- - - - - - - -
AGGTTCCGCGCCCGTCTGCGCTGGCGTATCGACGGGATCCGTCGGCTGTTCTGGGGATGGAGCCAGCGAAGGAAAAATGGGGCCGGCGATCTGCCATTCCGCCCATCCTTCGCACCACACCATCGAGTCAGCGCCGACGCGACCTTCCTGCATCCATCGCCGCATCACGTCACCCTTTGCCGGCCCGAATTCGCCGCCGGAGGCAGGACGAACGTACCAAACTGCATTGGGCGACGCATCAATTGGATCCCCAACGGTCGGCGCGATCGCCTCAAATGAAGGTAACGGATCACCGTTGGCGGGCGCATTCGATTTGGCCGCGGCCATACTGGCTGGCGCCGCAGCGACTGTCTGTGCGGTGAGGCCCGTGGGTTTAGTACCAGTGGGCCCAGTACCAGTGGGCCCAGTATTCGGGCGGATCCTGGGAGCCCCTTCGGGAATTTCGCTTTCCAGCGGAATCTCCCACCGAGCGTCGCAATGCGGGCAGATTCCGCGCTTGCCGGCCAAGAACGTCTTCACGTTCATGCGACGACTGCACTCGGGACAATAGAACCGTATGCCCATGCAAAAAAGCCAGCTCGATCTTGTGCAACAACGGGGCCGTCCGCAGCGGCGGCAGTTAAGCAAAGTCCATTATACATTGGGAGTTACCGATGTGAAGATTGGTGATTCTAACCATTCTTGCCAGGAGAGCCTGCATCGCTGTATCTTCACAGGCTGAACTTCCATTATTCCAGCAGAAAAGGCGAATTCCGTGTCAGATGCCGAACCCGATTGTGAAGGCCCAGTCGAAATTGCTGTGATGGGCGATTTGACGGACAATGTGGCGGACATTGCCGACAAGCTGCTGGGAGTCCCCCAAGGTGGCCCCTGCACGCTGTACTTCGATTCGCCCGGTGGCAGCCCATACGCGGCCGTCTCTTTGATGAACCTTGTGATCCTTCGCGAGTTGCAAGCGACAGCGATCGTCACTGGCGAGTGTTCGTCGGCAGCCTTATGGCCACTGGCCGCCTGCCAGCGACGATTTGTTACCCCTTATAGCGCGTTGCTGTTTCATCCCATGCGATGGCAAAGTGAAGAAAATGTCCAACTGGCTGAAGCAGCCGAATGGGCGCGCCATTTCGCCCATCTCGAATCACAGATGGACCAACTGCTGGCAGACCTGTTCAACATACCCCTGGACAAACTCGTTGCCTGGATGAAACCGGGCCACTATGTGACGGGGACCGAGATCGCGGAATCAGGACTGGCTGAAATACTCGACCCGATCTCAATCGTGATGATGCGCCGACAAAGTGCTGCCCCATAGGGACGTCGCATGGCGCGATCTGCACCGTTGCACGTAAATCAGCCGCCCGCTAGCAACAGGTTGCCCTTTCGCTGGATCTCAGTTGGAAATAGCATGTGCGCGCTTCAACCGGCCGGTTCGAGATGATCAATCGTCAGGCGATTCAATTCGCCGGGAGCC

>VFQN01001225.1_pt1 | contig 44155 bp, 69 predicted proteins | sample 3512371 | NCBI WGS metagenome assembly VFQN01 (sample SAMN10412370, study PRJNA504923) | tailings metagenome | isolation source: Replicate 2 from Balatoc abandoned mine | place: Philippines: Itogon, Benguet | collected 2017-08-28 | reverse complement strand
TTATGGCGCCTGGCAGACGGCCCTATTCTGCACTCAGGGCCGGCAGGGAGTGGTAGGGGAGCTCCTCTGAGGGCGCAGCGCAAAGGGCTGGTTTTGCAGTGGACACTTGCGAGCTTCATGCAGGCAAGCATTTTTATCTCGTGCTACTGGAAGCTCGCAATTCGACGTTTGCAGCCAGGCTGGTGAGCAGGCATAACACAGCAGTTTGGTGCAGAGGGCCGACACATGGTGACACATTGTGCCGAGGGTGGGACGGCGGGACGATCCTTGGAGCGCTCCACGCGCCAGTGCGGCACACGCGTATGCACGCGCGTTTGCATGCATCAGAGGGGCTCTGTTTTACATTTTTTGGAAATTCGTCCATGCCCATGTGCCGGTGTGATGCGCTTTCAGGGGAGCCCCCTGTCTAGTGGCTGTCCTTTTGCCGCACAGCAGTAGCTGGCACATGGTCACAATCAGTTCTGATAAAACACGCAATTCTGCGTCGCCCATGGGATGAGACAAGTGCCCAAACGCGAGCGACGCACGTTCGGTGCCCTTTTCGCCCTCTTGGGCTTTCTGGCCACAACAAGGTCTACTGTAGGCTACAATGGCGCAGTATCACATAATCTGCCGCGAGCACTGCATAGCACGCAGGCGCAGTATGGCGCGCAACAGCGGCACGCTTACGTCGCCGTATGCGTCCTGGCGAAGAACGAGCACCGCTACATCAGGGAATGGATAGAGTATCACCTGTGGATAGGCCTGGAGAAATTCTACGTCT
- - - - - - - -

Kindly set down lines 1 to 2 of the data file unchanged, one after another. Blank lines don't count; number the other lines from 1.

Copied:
AGGTTCCGCGCCCGTCTGCGCTGGCGTATCGACGGGATCCGTCGGCTGTTCTGGGGATGGAGCCAGCGAAGGAAAAATGGGGCCGGCGATCTGCCATTCCGCCCATCCTTCGCACCACACCATCGAGTCAGCGCCGACGCGACCTTCCTGCATCCATCGCCGCATCACGTCACCCTTTGCCGGCCCGAATTCGCCGCCGGAGGCAGGACGAACGTACCAAACTGCATTGGGCGACGCATCAATTGGATCCCCAACGGTCGGCGCGATCGCCTCAAATGAAGGTAACGGATCACCGTTGGCGGGCGCATTCGATTTGGCCGCGGCCATACTGGCTGGCGCCGCAGCGACTGTCTGTGCGGTGAGGCCCGTGGGTTTAGTACCAGTGGGCCCAGTACCAGTGGGCCCAGTATTCGGGCGGATCCTGGGAGCCCCTTCGGGAATTTCGCTTTCCAGCGGAATCTCCCACCGAGCGTCGCAATGCGGGCAGATTCCGCGCTTGCCGGCCAAGAACGTCTTCACGTTCATGCGACGACTGCACTCGGGACAATAGAACCGTATGCCCATGCAAAAAAGCCAGCTCGATCTTGTGCAACAACGGGGCCGTCCGCAGCGGCGGCAGTTAAGCAAAGTCCATTATACATTGGGAGTTACCGATGTGAAGATTGGTGATTCTAACCATTCTTGCCAGGAGAGCCTGCATCGCTGTATCTTCACAGGCTGAACTTCCATTATTCCAGCAGAAAAGGCGAATTCCGTGTCAGATGCCGAACCCGATTGTGAAGGCCCAGTCGAAATTGCTGTGATGGGCGATTTGACGGACAATGTGGCGGACATTGCCGACAAGCTGCTGGGAGTCCCCCAAGGTGGCCCCTGCACGCTGTACTTCGATTCGCCCGGTGGCAGCCCATACGCGGCCGTCTCTTTGATGAACCTTGTGATCCTTCGCGAGTTGCAAGCGACAGCGATCGTCACTGGCGAGTGTTCGTCGGCAGCCTTATGGCCACTGGCCGCCTGCCAGCGACGATTTGTTACCCCTTATAGCGCGTTGCTGTTTCATCCCATGCGATGGCAAAGTGAAGAAAATGTCCAACTGGCTGAAGCAGCCGAATGGGCGCGCCATTTCGCCCATCTCGAATCACAGATGGACCAACTGCTGGCAGACCTGTTCAACATACCCCTGGACAAACTCGTTGCCTGGATGAAACCGGGCCACTATGTGACGGGGACCGAGATCGCGGAATCAGGACTGGCTGAAATACTCGACCCGATCTCAATCGTGATGATGCGCCGACAAAGTGCTGCCCCATAGGGACGTCGCATGGCGCGATCTGCACCGTTGCACGTAAATCAGCCGCCCGCTAGCAACAGGTTGCCCTTTCGCTGGATCTCAGTTGGAAATAGCATGTGCGCGCTTCAACCGGCCGGTTCGAGATGATCAATCGTCAGGCGATTCAATTCGCCGGGAGCC

>VFQN01001225.1_pt1 | contig 44155 bp, 69 predicted proteins | sample 3512371 | NCBI WGS metagenome assembly VFQN01 (sample SAMN10412370, study PRJNA504923) | tailings metagenome | isolation source: Replicate 2 from Balatoc abandoned mine | place: Philippines: Itogon, Benguet | collected 2017-08-28 | reverse complement strand